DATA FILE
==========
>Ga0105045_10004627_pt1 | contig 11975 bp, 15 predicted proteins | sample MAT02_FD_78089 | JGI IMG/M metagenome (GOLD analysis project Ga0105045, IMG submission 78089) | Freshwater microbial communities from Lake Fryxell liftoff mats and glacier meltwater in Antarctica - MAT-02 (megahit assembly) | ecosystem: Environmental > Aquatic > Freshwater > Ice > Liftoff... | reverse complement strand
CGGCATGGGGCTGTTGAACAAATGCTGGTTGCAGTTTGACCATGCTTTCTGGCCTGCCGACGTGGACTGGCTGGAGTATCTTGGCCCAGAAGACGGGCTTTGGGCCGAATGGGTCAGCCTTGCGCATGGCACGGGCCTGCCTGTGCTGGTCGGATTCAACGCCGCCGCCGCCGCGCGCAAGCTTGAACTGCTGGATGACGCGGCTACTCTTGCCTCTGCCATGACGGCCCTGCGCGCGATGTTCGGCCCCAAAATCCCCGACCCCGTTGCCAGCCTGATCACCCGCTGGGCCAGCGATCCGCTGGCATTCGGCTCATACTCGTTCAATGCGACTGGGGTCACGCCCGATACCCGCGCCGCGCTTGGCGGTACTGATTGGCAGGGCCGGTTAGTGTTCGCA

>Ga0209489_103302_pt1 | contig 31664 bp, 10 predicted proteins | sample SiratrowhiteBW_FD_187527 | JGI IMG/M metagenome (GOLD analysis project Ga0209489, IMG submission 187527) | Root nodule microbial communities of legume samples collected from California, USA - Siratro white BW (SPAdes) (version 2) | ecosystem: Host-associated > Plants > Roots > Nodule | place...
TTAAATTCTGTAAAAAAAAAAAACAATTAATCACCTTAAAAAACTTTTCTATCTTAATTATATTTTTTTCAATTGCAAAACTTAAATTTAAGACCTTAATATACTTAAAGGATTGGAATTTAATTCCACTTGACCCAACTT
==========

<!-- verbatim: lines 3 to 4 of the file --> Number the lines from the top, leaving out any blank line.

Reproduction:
>Ga0209489_103302_pt1 | contig 31664 bp, 10 predicted proteins | sample SiratrowhiteBW_FD_187527 | JGI IMG/M metagenome (GOLD analysis project Ga0209489, IMG submission 187527) | Root nodule microbial communities of legume samples collected from California, USA - Siratro white BW (SPAdes) (version 2) | ecosystem: Host-associated > Plants > Roots > Nodule | place...
TTAAATTCTGTAAAAAAAAAAAACAATTAATCACCTTAAAAAACTTTTCTATCTTAATTATATTTTTTTCAATTGCAAAACTTAAATTTAAGACCTTAATATACTTAAAGGATTGGAATTTAATTCCACTTGACCCAACTT